The easygoing entertainers comprising the Rat Pack appeared in lighthearted movies throughout the ’60s, whether separately or together—with the most notable Rat Pack flick being the original Ocean’s Eleven (1960), which features the whole gang. Among the lesser examples of Rat Pack cinema is a pair of frothy comedies costarring energetic showman Sammy Davis Jr. and suave British actor Peter Lawford. The first of these pictures, Salt and Pepper (1968), introduced fun-loving London nightclub operators Charles Salt (Sammy Davis Jr.) and Christopher Pepper (Lawford). Directed by future superstar Richard Donner, Salt and Pepper did well enough to warrant a sequel, One More Time, which probably should’ve been titled One Time Too Many. Whatever charm was present in the original film is absent from the sequel, which compensates for the absence of a real story by bludgeoning viewers with outlandish situations and unfunny jokes. Davis works hard to sell physical-comedy shtick and Lawford delivers urbane charm, but the whole enterprise is so drab, pointless, and silly that star power isn’t reason enough to watch. Plus, because One More Time was directed by comedy legend Jerry Lewis as a particularly fallow point in his creative life, the movie’s gags feel tired even before Lewis milks the gags with irritating embellishments and repetition. For instance, Salt dresses up in a Little Lord Fauntleroy costume and fills his nostrils with snuff—then goes through what seems like an eternity of facial contortions before sneezing so powerfully he knocks over everyone in a crowded ballroom. This is Lewis’ comedy at its worst, simultaneously infantile and overwrought. As for the movie’s narrative, One More Time is nominally about Pepper investigating the murder of his twin brother, but it also concerns diamond smuggling, mistaken identity, and other random nonsense. (How random? At one point, Salt enters a hidden chamber in a castle, only to discover a mad-scientist laboratory occupied by Dracula and Dr. Frankenstein, played in cameos by Hammer Films stars Christopher Lee and Peter Cushing.) Lewis periodically stops the movie cold so Davis can perform musical numbers, and the director goes for cheap laughs with a fourth-wall-breaking gag at the end. In sum, One More Time isn’t worth your time—unless you’re a hardcore fan of the leading players.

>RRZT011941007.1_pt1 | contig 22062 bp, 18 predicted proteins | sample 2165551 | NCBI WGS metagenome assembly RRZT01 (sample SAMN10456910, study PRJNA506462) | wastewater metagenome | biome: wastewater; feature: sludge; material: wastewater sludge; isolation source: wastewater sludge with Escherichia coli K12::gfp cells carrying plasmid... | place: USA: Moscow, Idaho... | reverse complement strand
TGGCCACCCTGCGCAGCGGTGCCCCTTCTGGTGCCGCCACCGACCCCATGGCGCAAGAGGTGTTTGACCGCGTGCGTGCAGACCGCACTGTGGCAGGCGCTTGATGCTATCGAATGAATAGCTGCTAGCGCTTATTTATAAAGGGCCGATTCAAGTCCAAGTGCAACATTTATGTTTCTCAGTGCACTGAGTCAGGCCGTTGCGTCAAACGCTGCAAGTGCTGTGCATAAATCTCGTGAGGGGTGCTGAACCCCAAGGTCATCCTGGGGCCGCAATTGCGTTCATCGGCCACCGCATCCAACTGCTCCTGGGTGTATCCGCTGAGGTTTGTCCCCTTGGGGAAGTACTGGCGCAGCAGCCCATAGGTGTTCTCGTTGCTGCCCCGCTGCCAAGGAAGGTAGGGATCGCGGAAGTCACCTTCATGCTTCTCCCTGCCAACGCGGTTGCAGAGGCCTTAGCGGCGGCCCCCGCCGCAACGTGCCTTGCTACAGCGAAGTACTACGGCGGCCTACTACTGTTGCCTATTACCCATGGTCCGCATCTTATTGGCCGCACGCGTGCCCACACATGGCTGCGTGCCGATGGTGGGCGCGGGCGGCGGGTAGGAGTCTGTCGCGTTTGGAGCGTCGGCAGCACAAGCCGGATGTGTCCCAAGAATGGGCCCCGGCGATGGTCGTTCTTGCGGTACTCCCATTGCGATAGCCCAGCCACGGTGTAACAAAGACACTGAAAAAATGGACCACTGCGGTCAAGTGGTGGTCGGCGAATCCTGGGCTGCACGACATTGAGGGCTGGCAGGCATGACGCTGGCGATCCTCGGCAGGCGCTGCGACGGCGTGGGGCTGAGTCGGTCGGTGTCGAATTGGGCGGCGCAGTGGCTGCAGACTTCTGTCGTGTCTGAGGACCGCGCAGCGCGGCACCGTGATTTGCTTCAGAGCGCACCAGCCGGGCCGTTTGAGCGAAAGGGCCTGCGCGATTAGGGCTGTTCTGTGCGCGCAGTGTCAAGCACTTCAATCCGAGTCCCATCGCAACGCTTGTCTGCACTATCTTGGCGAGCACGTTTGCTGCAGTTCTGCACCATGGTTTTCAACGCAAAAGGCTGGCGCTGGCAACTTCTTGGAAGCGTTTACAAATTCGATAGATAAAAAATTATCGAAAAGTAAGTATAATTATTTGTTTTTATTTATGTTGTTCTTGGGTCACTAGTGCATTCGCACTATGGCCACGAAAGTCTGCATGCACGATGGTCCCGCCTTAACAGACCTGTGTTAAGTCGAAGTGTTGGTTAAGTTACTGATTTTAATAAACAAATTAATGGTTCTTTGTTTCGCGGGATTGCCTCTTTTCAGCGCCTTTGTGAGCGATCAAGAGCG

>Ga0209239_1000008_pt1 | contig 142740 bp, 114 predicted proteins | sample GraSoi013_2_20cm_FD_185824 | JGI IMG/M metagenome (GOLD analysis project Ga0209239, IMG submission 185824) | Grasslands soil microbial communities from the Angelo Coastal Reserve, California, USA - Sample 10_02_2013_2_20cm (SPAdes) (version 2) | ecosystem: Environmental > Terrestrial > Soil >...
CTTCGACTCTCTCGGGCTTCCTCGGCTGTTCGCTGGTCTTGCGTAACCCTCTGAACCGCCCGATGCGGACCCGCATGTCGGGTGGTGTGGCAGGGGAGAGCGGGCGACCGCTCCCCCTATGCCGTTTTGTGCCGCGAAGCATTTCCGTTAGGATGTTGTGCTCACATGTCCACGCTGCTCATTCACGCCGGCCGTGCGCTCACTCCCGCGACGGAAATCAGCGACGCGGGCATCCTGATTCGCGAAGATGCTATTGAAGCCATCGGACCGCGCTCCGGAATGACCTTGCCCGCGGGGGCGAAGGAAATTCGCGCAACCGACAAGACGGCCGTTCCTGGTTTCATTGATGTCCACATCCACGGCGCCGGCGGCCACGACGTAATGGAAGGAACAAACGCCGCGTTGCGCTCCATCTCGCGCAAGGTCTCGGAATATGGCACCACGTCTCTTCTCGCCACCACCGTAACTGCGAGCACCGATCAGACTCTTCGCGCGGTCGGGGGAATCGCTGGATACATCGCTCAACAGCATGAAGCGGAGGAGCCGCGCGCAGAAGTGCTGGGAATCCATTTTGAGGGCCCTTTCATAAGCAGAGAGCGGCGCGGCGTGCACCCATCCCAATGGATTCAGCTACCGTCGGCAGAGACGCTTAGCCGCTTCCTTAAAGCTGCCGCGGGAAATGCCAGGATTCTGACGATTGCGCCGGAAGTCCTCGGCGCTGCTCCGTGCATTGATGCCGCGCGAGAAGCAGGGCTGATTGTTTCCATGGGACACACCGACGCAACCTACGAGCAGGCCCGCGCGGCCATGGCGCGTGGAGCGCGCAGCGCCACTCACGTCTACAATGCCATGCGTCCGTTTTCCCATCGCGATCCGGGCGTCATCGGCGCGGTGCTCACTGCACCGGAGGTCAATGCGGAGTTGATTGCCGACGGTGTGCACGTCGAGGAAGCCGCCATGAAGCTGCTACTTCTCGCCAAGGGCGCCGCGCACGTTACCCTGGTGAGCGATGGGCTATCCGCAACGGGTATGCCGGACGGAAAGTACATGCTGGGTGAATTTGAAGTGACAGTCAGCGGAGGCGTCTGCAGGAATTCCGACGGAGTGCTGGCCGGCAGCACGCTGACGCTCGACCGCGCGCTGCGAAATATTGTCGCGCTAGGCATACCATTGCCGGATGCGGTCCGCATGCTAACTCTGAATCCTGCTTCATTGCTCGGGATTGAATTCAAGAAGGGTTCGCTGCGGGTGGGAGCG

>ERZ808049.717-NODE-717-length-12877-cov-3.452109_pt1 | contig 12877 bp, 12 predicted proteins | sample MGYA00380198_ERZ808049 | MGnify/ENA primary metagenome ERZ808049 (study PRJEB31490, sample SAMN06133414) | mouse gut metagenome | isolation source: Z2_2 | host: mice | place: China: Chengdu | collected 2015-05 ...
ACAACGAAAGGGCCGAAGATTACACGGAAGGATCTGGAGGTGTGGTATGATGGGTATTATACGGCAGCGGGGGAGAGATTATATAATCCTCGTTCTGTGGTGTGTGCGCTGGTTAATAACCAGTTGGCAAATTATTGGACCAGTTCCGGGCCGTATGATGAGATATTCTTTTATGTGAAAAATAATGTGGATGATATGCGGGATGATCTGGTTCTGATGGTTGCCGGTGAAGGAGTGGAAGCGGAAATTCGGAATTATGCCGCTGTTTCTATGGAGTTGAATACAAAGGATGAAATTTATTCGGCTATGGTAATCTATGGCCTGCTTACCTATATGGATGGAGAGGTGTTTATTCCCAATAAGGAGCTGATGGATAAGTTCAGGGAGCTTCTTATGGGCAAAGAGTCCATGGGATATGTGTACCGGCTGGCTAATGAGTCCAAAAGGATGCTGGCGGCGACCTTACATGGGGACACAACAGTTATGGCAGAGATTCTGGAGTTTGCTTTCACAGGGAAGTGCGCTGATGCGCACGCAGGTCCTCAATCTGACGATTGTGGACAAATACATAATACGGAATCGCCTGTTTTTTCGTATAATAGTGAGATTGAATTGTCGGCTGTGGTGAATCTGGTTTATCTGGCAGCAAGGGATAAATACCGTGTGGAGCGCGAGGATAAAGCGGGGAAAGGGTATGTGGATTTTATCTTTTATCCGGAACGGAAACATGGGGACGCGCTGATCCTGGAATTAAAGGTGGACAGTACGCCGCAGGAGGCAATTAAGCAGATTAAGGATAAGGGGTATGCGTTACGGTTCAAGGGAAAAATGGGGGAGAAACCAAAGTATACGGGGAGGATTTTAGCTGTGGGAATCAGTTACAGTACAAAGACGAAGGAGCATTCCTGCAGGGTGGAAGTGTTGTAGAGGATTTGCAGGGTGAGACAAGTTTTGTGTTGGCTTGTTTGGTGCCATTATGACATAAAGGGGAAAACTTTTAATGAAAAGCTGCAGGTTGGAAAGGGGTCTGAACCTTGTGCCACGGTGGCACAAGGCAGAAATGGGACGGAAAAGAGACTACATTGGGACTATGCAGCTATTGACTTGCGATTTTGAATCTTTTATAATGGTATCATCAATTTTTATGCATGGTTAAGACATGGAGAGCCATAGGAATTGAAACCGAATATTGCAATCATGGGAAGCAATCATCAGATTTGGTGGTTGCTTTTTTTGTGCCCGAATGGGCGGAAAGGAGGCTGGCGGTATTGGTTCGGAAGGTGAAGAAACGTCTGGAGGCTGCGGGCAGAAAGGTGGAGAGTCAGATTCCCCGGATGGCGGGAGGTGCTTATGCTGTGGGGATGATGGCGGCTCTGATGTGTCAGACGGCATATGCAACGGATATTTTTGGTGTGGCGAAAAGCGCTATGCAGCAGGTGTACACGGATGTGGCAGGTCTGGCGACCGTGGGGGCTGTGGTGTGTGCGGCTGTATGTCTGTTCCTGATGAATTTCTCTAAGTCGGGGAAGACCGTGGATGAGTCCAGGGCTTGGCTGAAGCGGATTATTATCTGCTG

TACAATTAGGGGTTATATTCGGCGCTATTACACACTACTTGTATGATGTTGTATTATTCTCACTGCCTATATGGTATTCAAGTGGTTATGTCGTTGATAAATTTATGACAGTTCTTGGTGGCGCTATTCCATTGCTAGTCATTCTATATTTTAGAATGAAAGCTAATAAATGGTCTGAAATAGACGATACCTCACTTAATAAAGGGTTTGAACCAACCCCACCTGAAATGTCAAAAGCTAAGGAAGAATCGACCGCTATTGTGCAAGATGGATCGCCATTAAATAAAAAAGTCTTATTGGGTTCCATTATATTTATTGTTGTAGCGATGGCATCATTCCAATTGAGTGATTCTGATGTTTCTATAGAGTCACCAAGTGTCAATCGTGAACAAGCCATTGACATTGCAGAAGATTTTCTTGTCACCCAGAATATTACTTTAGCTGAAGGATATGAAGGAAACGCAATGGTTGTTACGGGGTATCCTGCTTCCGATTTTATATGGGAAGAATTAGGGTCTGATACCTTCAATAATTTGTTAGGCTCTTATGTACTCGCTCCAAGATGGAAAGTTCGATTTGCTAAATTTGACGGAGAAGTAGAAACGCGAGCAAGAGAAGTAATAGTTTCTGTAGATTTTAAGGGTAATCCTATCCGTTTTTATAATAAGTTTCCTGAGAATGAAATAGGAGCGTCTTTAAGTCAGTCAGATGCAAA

One More Time: LAME